2.2 TOXICOLOGY - MAN
The oral route is the only route of any significance in human
2.2.2 Dangerous doses
Single: No information
Repeated: No information
2.2.3 Observations on occupationally exposed workers
2.2.4 Observations on exposure of the general population
No information available but general population should not be
affected by the normal use of bioresmethrin.
2.2.5 Observations of volunteers
2.2.6 Reported mishaps
2.3 TOXICITY TO NON-MAMMALIAN SPECIES
Toxic to fish. Guppy LC50 between 0.5 and 1.0 ppm at 48 hours
after dosing. Harlequin fish 24, 48 and 96-hour median lethal
concentrations were 0.028 ppm, 0.018 ppm and 0.014 ppm respectively.
Very low toxicity to domestic birds. Hens and cockerel chicks LD50
(oral) > 10 000 mg/kg.
Canaries and budgerigars were exposed to high atmospheric
concentrations of aerosol formulations, some dermal irritancy but no
other toxic effects.
2.3.3 Other species
Very toxic to bees. Oral LD50 0.003/µg/insect. Topical application
3. FOR REGULATORY AUTHORITIES - RECOMMENDATIONS ON REGULATION OF
3.1 RECOMMENDED RESTRICTIONS ON AVAILABILITY
(for definition of categories see introduction)
All current formulations category 5.
3.2 TRANSPORTATION AND STORAGE
Should be transported and stored in clearly labelled leakproof
containers out of reach of children, away from food and drink.
Avoid contact with metals other than aluminum or tin.
All formulations - No facilities other than those needed for the
handling of any chemical need be required.
3.4 DISPOSAL AND/OR DECONTAMINATION OF CONTAINERS
All formulations - Containers may be decontaminated (for method
see paragraph 4.3 of Part 4). Decontaminated containers should not
be used for food and drink. Containers that are not decontaminated
should be burned or should be crushed and buried below topsoil. Care
must be taken to avoid subsequent contamination of water sources.
3.5 SELECTION, TRAINING AND MEDICAL SUPERVISION OF WORKERS
Warning of workers to avoid contact desirable. Pre-employment and
periodic medical examination not required.
3.6 ADDITIONAL REGULATIONS RECOMMENDED IF DISTRIBUTED BY AIRCRAFT
No special regulations recommended.
Minimum cautionary statement: None
3.8 RESIDUES IN FOOD
The Joint FAO/WHO Meeting on Pesticide Residues has considered
bioresmethrin and has recommended residue limits in raw and
4. PREVENTION OF POISONING IN MAN AND EMERGENCY AID
4.1 PRECAUTIONS IN USE
Bioresmethrin is of low mammalian toxicity, rapidly absorbed from
the intestinal tract and metabolized.
4.1.2 Manufacture and formulation
T.L.V.: not available. Has not caused any problems. No record of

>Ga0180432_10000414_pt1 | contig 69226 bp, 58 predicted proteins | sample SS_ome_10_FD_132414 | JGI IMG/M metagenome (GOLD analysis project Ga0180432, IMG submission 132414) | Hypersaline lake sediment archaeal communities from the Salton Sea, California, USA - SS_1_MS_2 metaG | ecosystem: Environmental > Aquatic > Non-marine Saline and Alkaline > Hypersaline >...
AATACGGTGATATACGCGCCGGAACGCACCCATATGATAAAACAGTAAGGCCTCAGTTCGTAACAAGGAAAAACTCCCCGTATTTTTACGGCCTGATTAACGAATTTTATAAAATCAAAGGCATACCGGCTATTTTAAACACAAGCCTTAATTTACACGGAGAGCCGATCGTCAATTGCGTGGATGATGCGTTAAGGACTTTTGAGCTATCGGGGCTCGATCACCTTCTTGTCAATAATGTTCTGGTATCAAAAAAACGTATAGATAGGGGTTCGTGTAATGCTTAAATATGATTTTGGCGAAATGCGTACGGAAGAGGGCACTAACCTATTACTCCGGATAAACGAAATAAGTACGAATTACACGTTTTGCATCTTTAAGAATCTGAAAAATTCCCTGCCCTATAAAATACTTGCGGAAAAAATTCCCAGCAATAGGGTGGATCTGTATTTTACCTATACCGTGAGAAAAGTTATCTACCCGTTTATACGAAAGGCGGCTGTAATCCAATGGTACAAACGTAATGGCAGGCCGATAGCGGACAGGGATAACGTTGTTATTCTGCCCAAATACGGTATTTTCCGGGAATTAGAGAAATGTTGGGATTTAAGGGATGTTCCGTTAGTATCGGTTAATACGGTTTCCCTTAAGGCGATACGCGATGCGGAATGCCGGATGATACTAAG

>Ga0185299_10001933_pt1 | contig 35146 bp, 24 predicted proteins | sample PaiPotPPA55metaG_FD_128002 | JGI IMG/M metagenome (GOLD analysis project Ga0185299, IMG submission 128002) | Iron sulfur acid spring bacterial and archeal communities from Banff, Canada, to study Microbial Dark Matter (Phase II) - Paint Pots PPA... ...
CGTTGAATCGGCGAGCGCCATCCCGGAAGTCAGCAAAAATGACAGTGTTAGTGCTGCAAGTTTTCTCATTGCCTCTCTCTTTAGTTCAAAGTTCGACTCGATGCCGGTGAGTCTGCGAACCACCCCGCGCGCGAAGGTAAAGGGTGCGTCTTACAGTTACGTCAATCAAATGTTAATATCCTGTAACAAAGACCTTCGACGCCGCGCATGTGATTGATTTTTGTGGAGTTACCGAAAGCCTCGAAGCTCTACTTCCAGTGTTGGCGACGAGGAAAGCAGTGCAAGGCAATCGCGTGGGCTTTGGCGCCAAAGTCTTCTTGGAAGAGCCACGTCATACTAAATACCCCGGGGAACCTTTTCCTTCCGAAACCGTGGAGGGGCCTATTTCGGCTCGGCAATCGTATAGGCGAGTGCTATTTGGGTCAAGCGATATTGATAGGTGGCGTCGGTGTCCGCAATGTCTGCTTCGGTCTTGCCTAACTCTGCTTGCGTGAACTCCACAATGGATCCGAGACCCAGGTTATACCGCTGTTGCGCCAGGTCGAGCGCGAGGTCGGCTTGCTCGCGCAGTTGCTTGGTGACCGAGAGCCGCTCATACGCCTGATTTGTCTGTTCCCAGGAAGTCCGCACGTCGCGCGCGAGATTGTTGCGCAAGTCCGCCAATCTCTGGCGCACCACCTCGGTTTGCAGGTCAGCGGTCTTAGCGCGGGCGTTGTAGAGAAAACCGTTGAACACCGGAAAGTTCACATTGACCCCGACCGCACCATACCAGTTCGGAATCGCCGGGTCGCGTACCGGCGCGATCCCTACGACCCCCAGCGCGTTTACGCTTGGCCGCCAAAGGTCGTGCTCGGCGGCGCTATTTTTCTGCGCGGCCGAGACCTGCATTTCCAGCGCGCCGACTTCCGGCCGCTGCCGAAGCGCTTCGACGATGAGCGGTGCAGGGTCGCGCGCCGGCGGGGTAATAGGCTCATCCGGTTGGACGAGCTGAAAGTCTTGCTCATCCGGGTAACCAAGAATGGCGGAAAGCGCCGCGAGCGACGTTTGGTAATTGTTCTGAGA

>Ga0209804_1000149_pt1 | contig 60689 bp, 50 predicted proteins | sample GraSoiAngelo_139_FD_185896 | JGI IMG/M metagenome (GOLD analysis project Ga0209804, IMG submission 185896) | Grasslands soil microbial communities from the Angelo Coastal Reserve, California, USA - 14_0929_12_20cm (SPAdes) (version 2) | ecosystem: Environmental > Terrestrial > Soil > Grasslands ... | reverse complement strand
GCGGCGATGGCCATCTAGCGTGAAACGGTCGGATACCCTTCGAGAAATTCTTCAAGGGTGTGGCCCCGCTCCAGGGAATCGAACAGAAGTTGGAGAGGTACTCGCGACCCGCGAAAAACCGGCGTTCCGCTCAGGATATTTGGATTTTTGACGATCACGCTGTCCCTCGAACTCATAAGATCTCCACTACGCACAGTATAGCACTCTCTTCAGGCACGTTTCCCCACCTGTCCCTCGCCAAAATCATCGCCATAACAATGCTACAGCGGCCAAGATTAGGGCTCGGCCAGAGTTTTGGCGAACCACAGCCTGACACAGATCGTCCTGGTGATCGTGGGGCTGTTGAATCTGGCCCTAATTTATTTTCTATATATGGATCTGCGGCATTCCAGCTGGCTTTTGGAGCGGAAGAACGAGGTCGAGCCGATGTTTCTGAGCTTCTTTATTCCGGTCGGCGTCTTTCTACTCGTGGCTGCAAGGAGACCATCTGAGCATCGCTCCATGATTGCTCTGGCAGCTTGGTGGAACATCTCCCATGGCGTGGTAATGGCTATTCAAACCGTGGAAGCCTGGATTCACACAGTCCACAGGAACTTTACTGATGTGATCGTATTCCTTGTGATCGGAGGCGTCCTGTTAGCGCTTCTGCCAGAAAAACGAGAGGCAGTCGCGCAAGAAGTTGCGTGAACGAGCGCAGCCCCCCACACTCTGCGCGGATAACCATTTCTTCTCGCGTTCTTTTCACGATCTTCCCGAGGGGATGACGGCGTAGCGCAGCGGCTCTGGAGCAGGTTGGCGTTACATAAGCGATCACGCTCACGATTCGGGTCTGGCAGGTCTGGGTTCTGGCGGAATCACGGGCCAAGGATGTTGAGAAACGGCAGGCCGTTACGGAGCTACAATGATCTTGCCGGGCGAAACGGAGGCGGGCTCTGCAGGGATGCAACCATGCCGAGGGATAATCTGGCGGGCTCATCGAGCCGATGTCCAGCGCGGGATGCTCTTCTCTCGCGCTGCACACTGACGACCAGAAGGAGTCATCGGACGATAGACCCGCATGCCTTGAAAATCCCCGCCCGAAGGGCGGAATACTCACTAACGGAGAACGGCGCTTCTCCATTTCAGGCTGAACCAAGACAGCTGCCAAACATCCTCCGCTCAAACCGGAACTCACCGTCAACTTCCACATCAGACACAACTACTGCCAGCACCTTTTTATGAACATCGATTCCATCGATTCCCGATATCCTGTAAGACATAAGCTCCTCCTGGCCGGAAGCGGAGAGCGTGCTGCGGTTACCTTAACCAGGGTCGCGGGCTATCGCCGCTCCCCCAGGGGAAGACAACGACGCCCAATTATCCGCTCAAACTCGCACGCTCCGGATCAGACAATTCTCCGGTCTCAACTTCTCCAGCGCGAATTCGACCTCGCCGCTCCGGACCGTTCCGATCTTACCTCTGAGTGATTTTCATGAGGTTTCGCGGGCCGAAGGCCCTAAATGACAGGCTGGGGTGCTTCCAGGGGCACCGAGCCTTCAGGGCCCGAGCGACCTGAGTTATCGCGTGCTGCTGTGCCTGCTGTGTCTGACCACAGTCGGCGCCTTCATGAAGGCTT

dermatitis or allergies.
4.1.3 Mixers and applicators
When opening the container and when mixing care should be taken to
avoid contact with the mouth and eyes. Mixing, if not mechanical,
should always be carried out with a paddle of appropriate length.
Splashes must be washed from the skin and eyes with large quantities
of water. Before eating, drinking or smoking, hands and other
exposed skin should be washed.
4.1.4 Other associated workers (including flagmen in aerial
Persons exposed to bioresmethrin and associated with its application
should observe the precautions described in 4.1.3 under "mixers and
4.1.5 Other populations likely to be affected
4.2 ENTRY OF PERSONS INTO TREATED AREAS
Persons can enter treated areas immediately after spraying without
being exposed to hazardous amounts of bioresmethrin. Residues
disappear rapidly from foliage and the surface of ponds.
4.3 SAFE DISPOSAL OF CONTAINERS AND SPILLAGES
Residues in containers should be emptied in a diluted form into a
deep pit taking care to avoid ground waters. The empty container may
be decontaminated by rinsing two or three times with water and
detergent and scrubbing the sides. Hands should be protected during
this work. Decontaminated containers should not be used for food and
Spillage should be removed as much as possible by washing the area
with large quantities of water.
4.4 EMERGENCY AID
4.4.1 Early symptoms of poisoning
Early symptoms may include sneezing, nasal discharge and nasal
4.4.2 Treatment before person is seen by a physician if these
symptoms appear following exposure
If toxicity is suspected following exposure to bioresmethrin the
person should stop work, remove contaminated clothing and wash the
affected skin with soap and water, if available, and flush the area
with large quantities of water. In mild cases of ingestion, no
active measures. If oil-based materials are swallowed, give a glass
of milk; do not give an emetic.
5. FOR MEDICAL AND LABORATORY PERSONNEL
5.1 MEDICAL DIAGNOSIS AND TREATMENT OF CASES OF POISONING
5.1.1 General information
Bioresmethrin is rapidly absorbed from the gastrointestinal tract
and distributed into the tissues. It is also absorbed by the
respiratory route, but not to a significant degree through the skin.
It is rapidly excreted as oxidation and hydrolysis products in
faeces and in the urine.
5.1.2 Symptoms and signs
Some individuals may have nasal symptoms including sneezing, nasal
congestion and discharge. Little information is available on the
acute toxic effect of bioresmethrin but based upon animal studies,
high doses may produce over-stimulation of the central nervous
There are no practical laboratory methods for determining
bioresmethrin in body fluids.
If a large quantity of bioresmethrin has been ingested, unless the
patient is vomiting, gastric lavage should be performed using 5%
sodium bicarbonate solution if available. If there are convulsions
or muscular fibrillation, diazepam should be used.
Chance of complete recovery from any toxic effect of bioresmethrin
5.2 SURVEILLANCE TESTS
There are no practical surveillance tests.
5.3 LABORATORY METHODS
References only are given.
5.3.1 Detection and assay of compound
The analytical methods for resmethrin (the mixed isomers) have been
reviewed by Brown (1973), Murano et al. (1971), Murano (1972) and
Desmarchelier (1975). The methods include ultra-violet absorption
spectrophotometry, colorimetry, thin layer and gas-liquid
chromatography. The methods apply equally to bioresmethrin. A
refinement of high sensitivity is described by Miyamoto et al.
(1974) where the chrysanthemic acid is quantitatively condensed with
2,4-dichlorbenzyl chloride to give a derivative which can be
determined by electron capture.